“Well I agree. I just thought that he was planning it for his return: a self-sufficient life style, perhaps.”
“I haven’t been this far down in the garden before,” Timonthy admitted as they left the cover of the archway. This section was tidy but desolate. It looked like an area dedicated to fruit and vegetables. There were a few permanent plants but generally the earth was bare though beautifully prepared.
“He’s lost his heart the last few seasons,” Mr Phillips said as if he felt he had to defend the garden. “This used to be beautiful, in the summer at least.”
They worked their way around the maze-like paths and found themselves at last in a wild meadow area. At the very end there was a damp and silent space underneath hanging fronds of trees and backed by the hedgerow. Mr Phillips hugged close to the hedge as if determined to find a passageway through to the extra land he was convinced existed. Timonthy watched him as he disappeared in and out of trees and heard him suddenly exclaim.
“At least I was right about that.”
His face reappeared. “Beehives! Only three of them, though, still wrapped up.”
Without waiting for an answer he carried on looking along the whole of the enclosing hedge.
“Boundaries all intact?” Timonthy asked unimpressed. He hadn’t expected anything different.
“Intact and there’s nothing happening of any interest the other side either.”
Timonthy turned again towards the house.
“Let’s go and have that tea Paris was making for us,” he suggested.
They walked back together in silence. The old man was clearly perplexed and Timonthy was equally confused. He could tell that something had been happening but he didn’t know to what extent he could rely on Mr Philips as a reliable witness. He was showing signs of what could only be described as an obsessive interest.
Paris opened the door to the dining area and invited them in. She waved away Mr Philip’s worries about his muddy boots and showed them to the tea tray.
How very old fashioned, Timonthy thought and then realised it was his own fault as she had learnt it working in his antique business. She had even used a tea set he had given Johnathon: not valuable at all but beautiful and deserving of a good home he had thought at the time. There were also biscuits which he assumed she had bought when she went to fetch the milk. Not primarily for him and Paris he thought, as they were already filled to the brim, but Mr Philips seemed to appreciate them. Somehow the act of pouring the tea made the whole event more sociable and they discussed the strange events in great detail. Eventually Mr Philiips left, promising to let them know if he saw anything else out of the ordinary and they agreed to let him know if they discovered anything.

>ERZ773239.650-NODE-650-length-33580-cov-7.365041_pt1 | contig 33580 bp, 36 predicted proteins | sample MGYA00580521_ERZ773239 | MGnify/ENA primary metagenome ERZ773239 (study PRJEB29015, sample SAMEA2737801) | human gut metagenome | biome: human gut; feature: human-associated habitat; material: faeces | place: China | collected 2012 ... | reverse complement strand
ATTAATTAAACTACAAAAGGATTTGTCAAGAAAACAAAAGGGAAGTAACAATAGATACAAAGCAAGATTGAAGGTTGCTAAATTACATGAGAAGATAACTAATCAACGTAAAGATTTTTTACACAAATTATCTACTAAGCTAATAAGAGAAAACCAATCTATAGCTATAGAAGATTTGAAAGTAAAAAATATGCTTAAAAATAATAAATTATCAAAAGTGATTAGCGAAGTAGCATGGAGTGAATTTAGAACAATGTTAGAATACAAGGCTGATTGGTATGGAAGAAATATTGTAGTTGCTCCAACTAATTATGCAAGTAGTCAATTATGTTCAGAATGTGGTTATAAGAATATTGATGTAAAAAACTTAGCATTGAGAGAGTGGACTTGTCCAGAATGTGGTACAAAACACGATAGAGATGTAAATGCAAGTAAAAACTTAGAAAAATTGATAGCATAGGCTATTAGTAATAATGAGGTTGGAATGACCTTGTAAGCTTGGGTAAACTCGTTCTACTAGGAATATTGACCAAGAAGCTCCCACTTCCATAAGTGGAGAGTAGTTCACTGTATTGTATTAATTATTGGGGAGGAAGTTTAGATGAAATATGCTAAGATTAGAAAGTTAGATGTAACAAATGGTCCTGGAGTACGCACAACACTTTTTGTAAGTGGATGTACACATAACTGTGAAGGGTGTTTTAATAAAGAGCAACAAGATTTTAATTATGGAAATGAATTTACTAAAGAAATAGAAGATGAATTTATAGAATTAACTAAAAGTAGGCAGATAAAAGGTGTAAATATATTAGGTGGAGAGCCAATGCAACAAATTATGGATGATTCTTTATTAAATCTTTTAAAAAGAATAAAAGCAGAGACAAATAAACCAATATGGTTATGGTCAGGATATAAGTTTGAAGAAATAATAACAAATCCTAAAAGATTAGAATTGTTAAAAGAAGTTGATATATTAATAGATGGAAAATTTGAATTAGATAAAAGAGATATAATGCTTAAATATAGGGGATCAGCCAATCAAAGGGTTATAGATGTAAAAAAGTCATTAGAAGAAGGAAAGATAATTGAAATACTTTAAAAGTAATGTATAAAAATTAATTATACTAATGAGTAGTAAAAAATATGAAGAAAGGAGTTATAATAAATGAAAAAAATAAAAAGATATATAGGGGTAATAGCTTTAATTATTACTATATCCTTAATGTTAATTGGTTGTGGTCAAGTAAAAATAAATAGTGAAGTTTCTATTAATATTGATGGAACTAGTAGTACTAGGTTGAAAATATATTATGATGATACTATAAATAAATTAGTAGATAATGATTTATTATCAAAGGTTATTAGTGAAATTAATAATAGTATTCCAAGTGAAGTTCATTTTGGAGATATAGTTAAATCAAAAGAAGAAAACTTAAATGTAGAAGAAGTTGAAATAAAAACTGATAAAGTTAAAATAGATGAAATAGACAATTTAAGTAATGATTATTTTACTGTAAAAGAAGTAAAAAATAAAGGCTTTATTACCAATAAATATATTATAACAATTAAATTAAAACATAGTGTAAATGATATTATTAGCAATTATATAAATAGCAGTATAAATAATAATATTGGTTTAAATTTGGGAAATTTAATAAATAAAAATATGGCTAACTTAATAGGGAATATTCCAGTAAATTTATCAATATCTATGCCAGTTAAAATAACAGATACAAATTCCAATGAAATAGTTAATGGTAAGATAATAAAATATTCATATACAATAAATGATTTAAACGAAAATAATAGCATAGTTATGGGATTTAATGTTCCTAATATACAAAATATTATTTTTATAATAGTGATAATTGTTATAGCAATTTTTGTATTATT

As soon as they shut the door behind him Paris turned to him excitedly,
“I’ve seen all the orders he’s talking about. They were all paid with Uncle Stolid’s credit card: thousands of pounds every week. I looked at some bank statements, as well.”
She admitted this as if she was sure that she shouldn’t have done this.
“Just before the credit card bill is due every month they seem to credit his account with the right amount to pay for it all. Also this amount is credited which stays the same every month,”
She showed him the figure on the bank statement.
“It looks like a salary if it wasn’t so ridiculously large,” he mused.
“All the deliveries were made here. No wonder Mr Philips was worried! There was enough being delivered to keep a hundred gardens like this supplied.”
“Where is it all?” Timonthy asked. “They don’t have a van. I believe Mr Phillips would have noticed them loading up a van or lorry.”
“He can’t watch all the time,” Paris said reasonably. “They must wait until he goes out or it’s dark.”
“He’d hear it in the dark,” Timonthy muttered. “And come out to investigate. If they are really doing that then they are waiting for him to go out, which suggests to me that they are watching the house. They probably know that we are here at the moment.”
“There are two outstanding deliveries,” Paris said excitedly. “One’s coming tomorrow between ten and twelve, and the other is coming at any time between eight am and six pm. So whoever is picking the things up will have to be here tomorrow.”
They both looked at each other with a mixture of anticipation and fear.
“Well, we definitely have to stay now, I suppose,” Timonthy said resignedly.
“You know you were going to anyway,” Paris said with a twinkle in her eyes. He knew that she had no illusions that her mother turning up would enhance the experience. She would have willingly have run away if given half a chance and blithely ignored the moaning whenever they next met.
“I don’t like the thought that they can get into the house whenever they like,” she said. “I’ll never be able to sleep – thinking that anyone could be wondering around.”
“I’ll see if we can bolt the doors,” Timonthy said. “We’ll sort something before bedtime.”
“I’m going to see if I can find out a telephone number for Stolid’s new workplace,” Timonthy said. “Why don’t you see if you can find some linen and make up a couple of beds for us?”
Timonthy went back to the computer. He was beginning to feel like an expert now. He signed on to Stolid’s password again, not wanting to affect anything on the guest account and typed in the address from the letter. It did not seem to be recognised although he could type in the town and even look at pictures of it as if he was flying over it in a helicopter. It didn’t look very impressive, just a handful of houses set in a patchwork of fields. He looked at the outskirts carefully for anything that might be a garden, without success.
Then he typed in the name Peter Macdonald, and the town. There were no relevant results. It seemed odd. The story Miss Gregg had told of a young man inheriting a large estate would surely have made the local news.